Mental Health Council Tasmania has expressed concern over the pace of the government’s Rethink Mental Health plan and said there are some service areas which require immediate attention now.
MHCT chief executive Connie Digolis said progress needed to pick up speed to see the burden and demand on hospitals by people with mental health problems alleviated.
“There are immediate needs now and some short term steps that we should be taking,” she said.
“There are people landing in our emergency departments who don’t quite require acute care but that is where they are landing because they don’t know where else to go.
“We shouldn’t be seeing people sitting in ED or becoming acutely unwell when it could have been avoided.
“The policy support is where it needs to go but now it needs to be put into action.”
Ms Digolis said the organisation wanted a greater focus on community services as well as prevention and intervention but was content with the government’s pathway to a more integrated mental health service.
She said the mental health system was fractured at the moment and funded by a variety of sources.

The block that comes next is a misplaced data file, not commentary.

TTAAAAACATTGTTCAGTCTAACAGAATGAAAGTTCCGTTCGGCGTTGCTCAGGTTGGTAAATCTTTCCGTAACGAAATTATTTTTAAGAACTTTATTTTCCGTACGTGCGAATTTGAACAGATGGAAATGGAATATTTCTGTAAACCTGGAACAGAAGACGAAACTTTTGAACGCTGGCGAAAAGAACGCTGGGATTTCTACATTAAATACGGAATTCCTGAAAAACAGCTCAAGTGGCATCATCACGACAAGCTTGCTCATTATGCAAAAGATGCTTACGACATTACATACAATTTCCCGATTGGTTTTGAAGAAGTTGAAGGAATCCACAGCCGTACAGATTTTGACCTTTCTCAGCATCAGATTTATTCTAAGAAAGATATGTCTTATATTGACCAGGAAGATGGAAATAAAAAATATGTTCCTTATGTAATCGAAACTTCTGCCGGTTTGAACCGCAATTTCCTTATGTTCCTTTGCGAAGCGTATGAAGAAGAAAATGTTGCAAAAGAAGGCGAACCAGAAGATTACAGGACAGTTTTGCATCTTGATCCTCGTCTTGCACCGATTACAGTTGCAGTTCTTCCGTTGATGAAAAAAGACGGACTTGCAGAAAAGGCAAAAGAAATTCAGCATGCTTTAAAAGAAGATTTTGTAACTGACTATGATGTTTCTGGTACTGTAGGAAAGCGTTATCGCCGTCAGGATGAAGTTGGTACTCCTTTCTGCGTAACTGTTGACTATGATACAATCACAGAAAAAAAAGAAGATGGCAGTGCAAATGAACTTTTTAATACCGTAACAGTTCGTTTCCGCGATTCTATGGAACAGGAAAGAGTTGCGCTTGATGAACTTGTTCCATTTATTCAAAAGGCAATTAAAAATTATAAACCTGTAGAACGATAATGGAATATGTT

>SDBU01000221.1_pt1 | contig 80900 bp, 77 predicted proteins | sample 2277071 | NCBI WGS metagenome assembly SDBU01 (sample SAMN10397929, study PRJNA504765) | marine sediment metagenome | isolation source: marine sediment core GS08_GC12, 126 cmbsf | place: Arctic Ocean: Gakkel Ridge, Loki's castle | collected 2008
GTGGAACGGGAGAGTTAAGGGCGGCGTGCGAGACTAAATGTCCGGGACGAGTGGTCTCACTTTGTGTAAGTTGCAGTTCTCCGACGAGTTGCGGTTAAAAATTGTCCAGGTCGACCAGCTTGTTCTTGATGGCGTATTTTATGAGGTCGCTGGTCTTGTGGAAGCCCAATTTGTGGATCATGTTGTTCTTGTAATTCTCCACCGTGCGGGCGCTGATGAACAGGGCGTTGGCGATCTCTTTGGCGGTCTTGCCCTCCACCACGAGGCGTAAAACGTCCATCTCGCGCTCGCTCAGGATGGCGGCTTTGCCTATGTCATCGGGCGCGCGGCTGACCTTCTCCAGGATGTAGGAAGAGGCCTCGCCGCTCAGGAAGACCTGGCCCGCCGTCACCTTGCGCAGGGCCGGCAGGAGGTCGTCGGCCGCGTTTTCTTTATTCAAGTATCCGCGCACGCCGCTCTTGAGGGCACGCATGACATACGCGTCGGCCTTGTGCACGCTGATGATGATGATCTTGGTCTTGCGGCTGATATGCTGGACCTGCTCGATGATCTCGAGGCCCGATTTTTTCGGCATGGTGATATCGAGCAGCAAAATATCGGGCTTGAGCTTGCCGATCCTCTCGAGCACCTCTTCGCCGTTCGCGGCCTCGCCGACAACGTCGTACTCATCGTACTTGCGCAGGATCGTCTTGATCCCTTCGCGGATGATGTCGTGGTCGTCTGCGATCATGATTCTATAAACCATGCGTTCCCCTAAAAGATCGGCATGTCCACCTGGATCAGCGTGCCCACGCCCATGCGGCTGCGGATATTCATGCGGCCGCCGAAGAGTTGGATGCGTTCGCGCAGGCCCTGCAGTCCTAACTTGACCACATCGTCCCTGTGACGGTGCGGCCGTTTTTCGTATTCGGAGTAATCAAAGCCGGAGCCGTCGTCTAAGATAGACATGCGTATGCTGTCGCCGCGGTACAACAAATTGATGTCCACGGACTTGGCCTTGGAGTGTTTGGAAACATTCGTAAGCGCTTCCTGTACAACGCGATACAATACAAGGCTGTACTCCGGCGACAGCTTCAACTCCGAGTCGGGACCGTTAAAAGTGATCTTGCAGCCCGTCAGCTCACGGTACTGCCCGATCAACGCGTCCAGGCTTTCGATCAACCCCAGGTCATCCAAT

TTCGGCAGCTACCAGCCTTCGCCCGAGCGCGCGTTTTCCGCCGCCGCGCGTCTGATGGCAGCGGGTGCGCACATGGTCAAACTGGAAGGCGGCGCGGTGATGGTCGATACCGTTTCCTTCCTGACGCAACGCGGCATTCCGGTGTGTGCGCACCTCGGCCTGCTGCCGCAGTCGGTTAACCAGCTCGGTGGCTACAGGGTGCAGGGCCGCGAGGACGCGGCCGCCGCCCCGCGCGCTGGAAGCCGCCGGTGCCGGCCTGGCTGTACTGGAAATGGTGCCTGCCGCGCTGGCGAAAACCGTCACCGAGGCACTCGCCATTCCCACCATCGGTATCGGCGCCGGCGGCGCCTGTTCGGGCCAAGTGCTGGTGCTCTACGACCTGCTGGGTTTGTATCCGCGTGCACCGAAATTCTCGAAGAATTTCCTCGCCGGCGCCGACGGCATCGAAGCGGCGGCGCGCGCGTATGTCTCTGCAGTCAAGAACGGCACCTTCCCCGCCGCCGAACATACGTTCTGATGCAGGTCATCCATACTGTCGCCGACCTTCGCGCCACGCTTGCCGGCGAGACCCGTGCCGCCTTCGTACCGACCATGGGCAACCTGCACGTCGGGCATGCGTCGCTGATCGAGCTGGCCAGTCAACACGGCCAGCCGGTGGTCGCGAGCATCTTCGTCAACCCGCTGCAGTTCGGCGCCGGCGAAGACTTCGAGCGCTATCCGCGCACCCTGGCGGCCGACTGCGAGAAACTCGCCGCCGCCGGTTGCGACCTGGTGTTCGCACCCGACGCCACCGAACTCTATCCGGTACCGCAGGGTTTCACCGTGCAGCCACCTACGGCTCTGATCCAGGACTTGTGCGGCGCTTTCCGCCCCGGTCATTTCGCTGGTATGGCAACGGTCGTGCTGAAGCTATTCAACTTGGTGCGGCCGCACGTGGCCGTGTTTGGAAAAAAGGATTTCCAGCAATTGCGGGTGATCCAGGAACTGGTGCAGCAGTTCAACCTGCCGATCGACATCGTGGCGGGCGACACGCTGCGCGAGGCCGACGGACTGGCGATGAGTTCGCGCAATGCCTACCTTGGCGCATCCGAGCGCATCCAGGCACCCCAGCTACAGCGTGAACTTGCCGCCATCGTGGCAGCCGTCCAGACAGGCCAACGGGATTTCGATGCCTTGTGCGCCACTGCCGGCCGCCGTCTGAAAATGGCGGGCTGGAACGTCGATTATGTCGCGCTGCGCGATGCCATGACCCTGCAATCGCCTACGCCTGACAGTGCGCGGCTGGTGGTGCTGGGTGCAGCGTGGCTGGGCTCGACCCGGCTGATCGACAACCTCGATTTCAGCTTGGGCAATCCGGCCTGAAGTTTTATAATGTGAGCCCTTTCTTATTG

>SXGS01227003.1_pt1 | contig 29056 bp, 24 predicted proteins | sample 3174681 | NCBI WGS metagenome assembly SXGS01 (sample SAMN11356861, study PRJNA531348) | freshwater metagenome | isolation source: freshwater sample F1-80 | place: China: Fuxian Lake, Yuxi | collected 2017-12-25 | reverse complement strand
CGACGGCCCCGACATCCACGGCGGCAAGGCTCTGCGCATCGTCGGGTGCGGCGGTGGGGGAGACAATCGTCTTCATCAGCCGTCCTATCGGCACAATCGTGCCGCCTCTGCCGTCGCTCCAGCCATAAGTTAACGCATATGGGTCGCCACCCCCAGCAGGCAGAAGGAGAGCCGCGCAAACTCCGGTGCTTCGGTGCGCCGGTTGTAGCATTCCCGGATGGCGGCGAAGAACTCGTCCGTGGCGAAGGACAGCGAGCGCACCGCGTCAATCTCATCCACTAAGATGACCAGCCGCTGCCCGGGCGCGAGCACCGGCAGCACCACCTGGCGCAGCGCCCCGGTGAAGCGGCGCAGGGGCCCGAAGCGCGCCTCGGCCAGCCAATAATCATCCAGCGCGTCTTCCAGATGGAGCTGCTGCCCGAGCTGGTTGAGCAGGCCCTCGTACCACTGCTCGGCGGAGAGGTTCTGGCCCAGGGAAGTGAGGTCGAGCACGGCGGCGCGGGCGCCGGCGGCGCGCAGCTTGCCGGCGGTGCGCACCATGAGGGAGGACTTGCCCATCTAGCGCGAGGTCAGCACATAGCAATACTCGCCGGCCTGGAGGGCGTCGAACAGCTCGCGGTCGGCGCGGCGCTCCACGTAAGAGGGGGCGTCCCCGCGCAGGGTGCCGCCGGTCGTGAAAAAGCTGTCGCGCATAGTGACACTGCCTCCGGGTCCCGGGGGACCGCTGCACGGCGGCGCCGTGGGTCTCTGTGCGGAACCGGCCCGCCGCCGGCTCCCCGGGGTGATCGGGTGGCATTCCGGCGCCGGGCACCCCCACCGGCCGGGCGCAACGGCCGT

“We need to bring all of those systems together and actually look at being able to join them up,” Ms Digolis said.
“Most importantly, we need to provide supports on either side of hospital so we are actually allowing people to recover in the community.”
Health Minister Michael Ferguson said there had been significant resistance in the past to linking up the state’s mental health system amid increasing demand.
The MHCT’s call came on World Mental Health Day and along with an announcement on a new Peer Workforce Strategy which would use people who have lived experiences with mental health.
Mr Ferguson said there was evidence this type of worker would improve mental health services and provision of care.
Sign up for our newsletter to stay up to date.